CHICAGO—Calling the NCAA a dictatorship, Northwestern’s quarterback and the United Steelworkers announced plans Tuesday to form the first labor union for college athletes—the latest salvo in the bruising fight over whether amateur players should be paid.
Quarterback Kain Colter detailed the College Athletes Players Association at a news conference in Chicago, flanked by leaders of the Steelworkers union that has agreed to pay legal bills for the effort. The NCAA and the Big Ten Conference both criticized the move and insisted that college athletes cannot be considered employees.
Colter said the NCAA dictates terms to its hundreds of member schools and tens of thousands of college athletes, leaving players with little or no say about financial compensation questions or how to improve their own safety. That college football generates hundreds of millions of dollars in revenue only bolstered the argument for a union, he said.
“How can they call this amateur athletics when our jerseys are sold in stores and the money we generate turns coaches and commissioners into multimillionaires?” Colter asked.
“The current model represents a dictatorship,” added Colter, who just finished his senior year with the Wildcats. “We just want a seat at the table.”
Colter said “nearly 100 percent” of his teammates backed the drive to unionize. But only he spoke publicly, saying the others wanted to keep a low profile.
CAPA’s president, former UCLA football player Ramogi Huma, said a union would help ensure that scholarships, at minimum, cover all living expenses as well as tuition. Currently, he said, scholarship athletes come up thousands of dollars short each year. A union would also push for full medical coverage that could carry over past college.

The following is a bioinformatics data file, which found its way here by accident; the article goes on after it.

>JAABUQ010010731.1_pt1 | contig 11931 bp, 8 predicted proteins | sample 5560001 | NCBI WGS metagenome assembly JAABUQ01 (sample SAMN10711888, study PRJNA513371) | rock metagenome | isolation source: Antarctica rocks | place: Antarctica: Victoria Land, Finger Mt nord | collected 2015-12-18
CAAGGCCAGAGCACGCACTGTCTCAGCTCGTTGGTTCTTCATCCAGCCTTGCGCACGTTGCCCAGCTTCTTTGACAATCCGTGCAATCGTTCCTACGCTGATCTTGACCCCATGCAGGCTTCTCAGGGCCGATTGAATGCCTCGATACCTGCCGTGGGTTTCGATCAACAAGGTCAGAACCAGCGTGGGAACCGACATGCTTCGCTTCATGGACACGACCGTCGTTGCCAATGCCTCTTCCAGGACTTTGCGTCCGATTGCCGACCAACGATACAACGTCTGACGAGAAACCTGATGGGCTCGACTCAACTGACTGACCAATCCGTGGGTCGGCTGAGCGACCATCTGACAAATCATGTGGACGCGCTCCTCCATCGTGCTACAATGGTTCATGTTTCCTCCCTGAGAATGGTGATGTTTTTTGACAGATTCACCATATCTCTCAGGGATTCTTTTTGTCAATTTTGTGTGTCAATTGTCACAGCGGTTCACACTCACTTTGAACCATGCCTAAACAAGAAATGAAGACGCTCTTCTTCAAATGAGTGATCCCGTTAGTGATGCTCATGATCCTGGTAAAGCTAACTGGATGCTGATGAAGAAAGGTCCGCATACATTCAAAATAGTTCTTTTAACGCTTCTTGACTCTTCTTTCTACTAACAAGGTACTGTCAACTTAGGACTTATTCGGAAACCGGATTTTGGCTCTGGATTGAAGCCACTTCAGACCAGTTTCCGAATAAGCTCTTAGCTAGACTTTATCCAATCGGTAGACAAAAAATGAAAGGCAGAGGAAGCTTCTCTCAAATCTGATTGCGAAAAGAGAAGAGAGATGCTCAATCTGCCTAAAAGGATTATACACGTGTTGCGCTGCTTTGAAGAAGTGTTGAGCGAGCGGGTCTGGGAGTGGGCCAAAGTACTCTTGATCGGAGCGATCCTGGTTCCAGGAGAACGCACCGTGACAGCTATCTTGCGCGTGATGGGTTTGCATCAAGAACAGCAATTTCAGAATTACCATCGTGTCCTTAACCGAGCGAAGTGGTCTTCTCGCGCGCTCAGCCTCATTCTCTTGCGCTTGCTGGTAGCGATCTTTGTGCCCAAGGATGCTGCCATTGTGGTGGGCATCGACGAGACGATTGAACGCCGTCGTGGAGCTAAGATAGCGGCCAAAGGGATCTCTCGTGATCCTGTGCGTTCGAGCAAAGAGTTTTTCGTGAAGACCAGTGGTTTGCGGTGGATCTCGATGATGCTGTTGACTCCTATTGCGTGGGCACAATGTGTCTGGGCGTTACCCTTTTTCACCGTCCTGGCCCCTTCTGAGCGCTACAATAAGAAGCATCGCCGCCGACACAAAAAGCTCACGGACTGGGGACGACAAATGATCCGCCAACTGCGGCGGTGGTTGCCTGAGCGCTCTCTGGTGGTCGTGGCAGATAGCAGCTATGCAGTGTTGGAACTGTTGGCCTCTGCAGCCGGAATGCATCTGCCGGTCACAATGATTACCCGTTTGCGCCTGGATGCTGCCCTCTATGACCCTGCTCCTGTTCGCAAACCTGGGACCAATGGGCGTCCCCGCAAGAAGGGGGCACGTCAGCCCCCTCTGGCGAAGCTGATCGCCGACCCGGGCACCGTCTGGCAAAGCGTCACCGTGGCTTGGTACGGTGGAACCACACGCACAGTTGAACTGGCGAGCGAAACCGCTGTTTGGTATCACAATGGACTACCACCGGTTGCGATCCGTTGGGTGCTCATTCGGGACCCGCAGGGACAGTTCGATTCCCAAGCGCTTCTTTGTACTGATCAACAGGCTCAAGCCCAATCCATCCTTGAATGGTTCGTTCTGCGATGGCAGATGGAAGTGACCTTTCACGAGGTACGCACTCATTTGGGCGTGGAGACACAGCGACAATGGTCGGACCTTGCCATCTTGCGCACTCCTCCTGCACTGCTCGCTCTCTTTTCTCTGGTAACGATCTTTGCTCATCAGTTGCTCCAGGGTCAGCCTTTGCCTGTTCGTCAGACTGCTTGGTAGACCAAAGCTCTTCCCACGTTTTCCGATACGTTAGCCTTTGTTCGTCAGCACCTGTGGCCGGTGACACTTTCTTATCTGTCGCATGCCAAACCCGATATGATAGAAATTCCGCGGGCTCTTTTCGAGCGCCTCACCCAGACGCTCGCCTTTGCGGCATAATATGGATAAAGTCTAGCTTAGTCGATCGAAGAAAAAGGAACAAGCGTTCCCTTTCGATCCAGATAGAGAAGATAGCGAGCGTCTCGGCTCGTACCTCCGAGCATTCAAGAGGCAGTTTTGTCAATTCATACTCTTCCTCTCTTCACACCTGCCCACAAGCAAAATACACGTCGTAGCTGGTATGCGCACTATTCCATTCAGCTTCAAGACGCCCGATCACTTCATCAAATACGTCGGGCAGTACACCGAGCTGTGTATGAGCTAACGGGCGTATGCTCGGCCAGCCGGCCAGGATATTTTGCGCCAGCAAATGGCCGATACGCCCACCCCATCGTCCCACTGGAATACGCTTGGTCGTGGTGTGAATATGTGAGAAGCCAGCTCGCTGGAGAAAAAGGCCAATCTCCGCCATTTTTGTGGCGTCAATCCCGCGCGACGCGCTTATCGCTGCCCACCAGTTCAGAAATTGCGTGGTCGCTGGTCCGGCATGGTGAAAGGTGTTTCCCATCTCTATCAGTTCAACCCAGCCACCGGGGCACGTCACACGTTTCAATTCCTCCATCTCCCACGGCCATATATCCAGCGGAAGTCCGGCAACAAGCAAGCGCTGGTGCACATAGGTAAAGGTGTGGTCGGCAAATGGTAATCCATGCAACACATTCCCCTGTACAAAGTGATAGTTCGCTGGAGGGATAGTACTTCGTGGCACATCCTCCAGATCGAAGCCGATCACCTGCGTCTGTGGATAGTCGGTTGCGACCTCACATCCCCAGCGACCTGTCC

While the effort to form a union among college athletes appears without precedent, there is recent a case that may help their cause. More than 600 graduate teaching and research assistants at New York University voted to form a union in December and to affiliate with the United Auto Workers. It was the first such union in the country to win recognition by a private university.
For now, the push is to unionize college athletes is focused only on private schools like Northwestern – though large public universities, which are subject to different sets of regulations, could follow, said Huma, who is also the head of the National College Players Association he founded in 2001 to lobby for the interests of college athletes.
“This will be the first domino,” Huma said.
If the players succeed, a union could fundamentally change college sports, said Brian Rauch, a New York-based labor attorney. He said it could raise the prospect of strike by disgruntled players or lockouts by schools.
The NCAA has been under increasing scrutiny over its amateurism rules and is currently in court, fighting a class-action federal lawsuit filed by former players seeking a cut of the billions of dollars earned from live broadcasts and memorabilia sales, along with video games, and multiple lawsuits filed by players who say the organization failed to adequately protect them from debilitating head injuries.